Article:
by Tony Vidler
What constitutes “Best Practice” advice process is a constant work in progress, but it does not develop as rapidly as either technology or client expectations. In fact, there is a distinct probability that the gap between what professionals call best practice advice and what clients expectations are will continue to widen.
The danger for advisers is that we err on the side of what our peers determine a good process to be, rather than err on the side of what the customer expects or wants in rapidly changing world.
I have written before that we do in fact have to achieve both objectives. We do have to document the advice process in a rigorous form which stands scrutiny in the future and validates the decisions and recommendations made. So we have to follow an accepted or legislated best practice process. Equally, we have a moral and a commercial obligation to deliver what the customer wants to pay for. The majority of customers simply want a specific outcome achieved in a cost effective manner, and preferably quickly and conveniently. 80 pages of pie charts and industry jargon? Nah, not so much….well, not for the majority of consumers anyway.
The point in re-visiting this issue is to consider the ethical, or moral, requirement. Not the compliance requirement or our commercial interests, but the ethical requirement. Somehow in recent years ethics have been interpreted by many to be the same thing as compliance. “I am ethical if I follow the prescribed process. Therefore someone who does not follow the prescribed process must be unethical.” It is of course not quite that black and white.
Certainly an ethical adviser will be compliant and will also endeavour to follow best practice processes (and they are 2 different standards). An ethical adviser will also transparently address and then try to avoid or resolve any apparent conflicts prior to client engagement. They will also be essentially driven by the tenet of “put the clients interests first“. These are the essential components of what we accept “ethical” behaviour to be, and I do not question these at all.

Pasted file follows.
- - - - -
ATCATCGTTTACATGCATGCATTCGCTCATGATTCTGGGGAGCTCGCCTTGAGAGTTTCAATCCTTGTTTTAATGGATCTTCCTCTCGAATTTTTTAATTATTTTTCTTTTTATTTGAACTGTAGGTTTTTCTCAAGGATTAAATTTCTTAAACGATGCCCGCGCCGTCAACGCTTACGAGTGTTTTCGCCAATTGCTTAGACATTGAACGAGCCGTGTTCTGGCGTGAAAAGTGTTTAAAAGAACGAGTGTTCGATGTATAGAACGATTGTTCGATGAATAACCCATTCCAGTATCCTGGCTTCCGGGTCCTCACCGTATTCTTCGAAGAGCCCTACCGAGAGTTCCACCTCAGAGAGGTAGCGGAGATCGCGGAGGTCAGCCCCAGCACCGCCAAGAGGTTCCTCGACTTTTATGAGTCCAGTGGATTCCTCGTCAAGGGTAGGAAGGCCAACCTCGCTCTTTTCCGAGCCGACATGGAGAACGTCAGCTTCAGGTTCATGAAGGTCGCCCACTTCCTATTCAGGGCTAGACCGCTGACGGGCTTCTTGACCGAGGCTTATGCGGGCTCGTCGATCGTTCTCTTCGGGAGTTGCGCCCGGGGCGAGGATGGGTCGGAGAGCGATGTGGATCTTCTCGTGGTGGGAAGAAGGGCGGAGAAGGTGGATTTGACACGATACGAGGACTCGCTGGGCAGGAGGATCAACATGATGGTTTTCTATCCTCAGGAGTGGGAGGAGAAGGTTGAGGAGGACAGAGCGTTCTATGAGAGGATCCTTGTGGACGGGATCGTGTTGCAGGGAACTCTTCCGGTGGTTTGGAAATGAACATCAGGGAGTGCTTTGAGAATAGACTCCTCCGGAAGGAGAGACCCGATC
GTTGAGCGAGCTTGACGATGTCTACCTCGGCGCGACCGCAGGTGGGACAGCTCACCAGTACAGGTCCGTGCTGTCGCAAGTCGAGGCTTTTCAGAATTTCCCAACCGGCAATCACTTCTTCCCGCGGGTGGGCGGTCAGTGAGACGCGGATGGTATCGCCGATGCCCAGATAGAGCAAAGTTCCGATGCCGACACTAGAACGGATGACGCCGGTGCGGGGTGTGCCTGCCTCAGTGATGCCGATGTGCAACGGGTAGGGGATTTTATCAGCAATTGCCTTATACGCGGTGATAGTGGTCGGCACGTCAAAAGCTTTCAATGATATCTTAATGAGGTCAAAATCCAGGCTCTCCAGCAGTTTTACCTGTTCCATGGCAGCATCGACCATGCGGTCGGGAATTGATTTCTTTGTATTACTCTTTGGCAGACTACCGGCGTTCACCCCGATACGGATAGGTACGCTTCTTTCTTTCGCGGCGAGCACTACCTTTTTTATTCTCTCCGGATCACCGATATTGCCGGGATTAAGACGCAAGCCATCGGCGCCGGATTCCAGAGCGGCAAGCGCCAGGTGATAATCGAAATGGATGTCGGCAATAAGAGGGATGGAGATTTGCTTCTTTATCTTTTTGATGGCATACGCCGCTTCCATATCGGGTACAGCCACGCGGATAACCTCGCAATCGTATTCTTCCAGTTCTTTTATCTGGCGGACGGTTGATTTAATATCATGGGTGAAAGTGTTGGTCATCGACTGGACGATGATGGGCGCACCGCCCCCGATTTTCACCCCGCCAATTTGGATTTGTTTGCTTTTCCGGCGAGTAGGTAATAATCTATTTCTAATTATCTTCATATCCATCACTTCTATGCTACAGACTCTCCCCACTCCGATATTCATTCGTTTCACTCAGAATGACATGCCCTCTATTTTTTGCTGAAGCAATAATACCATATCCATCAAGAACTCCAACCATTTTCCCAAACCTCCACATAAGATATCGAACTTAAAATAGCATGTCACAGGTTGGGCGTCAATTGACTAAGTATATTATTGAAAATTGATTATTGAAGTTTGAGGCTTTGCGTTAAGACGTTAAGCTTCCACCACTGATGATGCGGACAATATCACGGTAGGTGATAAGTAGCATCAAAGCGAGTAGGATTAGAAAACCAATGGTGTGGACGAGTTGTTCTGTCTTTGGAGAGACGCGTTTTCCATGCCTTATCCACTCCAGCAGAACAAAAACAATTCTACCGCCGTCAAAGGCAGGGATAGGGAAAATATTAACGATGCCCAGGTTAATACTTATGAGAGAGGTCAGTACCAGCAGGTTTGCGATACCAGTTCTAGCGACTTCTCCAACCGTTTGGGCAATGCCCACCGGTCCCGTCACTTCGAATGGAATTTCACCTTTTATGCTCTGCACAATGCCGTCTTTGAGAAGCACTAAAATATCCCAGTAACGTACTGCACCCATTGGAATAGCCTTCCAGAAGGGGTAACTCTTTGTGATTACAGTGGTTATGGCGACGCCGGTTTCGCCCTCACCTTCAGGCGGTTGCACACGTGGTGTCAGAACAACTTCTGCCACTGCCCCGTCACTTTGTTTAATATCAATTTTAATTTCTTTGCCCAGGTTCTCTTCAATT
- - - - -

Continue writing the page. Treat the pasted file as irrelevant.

However, I do question whether we narrowed the definition of “the clients interests” to the point where it prevents us delivering as much value as we could?
The clients interests are more than ensuring they obtain a greater commercial benefit than we do from any transaction; it is more than an argument about value delivered or derived or who the winner is from an engagement. The clients interests are more than ensuring we make available any and all possible pieces of pertinent information too, so it extends beyond transparency and asymmetry of information issues. The clients interests are more than just what we say the clients interests are. It is what the client says they are too, or what their expectations are.
Expectations is the key concept which is getting lost in practice I feel. Process and protection are now paramount. Brevity is bad. Veracity reinforced by volume signifies value apparently.
Is it what the typical client considers valuable though?
Is an abundance of detailed information and disclaimers in their interests, as they might define the term?
My point I suppose is that the more we allow process and protecting our butts from a compliance perspective to dictate how we will engage and communicate with clients, the less likely we are to be meeting their expectations. If the clients interests (as the clients themselves might define them) were paramount we would be seeking to ensure we understood exactly what their expectations are when engaging, and then deliver information and recommendations to them in the way they want rather than in the way a third party said we should. That, combined with our existing understanding of what is ethical behaviour, would constitute the ideal moral position. That is delivering what is “in the clients interests”.
I see good advisers lose good clients simply because they do not do this. These are good ethical people we are talking about, who are working with good honest clients who want to work with an adviser. When the adviser has allowed the process to dominate (and often also intimidate) too many clients abandon the engagement entirely, or perhaps disengage in part by not following through on recommendations in their entirety. That is hardly in anybody’s interests.
We can not and should not ignore the requirements of compliance and accepted best practice processes, but we do need to development engagement tools and processes outside of the mandated methods as well. The highest ethical position for a professional to adopt is the one which exceeds the expectations of both their peers and their clients. To achieve that we must be prepared to drop the disclaimers and report padding and focus on delivering succinct and sensible advice which is both suitable for the client and delivered in a comprehensible form.
It is after all entirely in the clients best interests that advice is delivered in a way which meets their expectations in the engagement, which also makes sense to them, and which inspires them to act upon it. If we are not delivering advice in a form which achieves that then whose interests are we serving?
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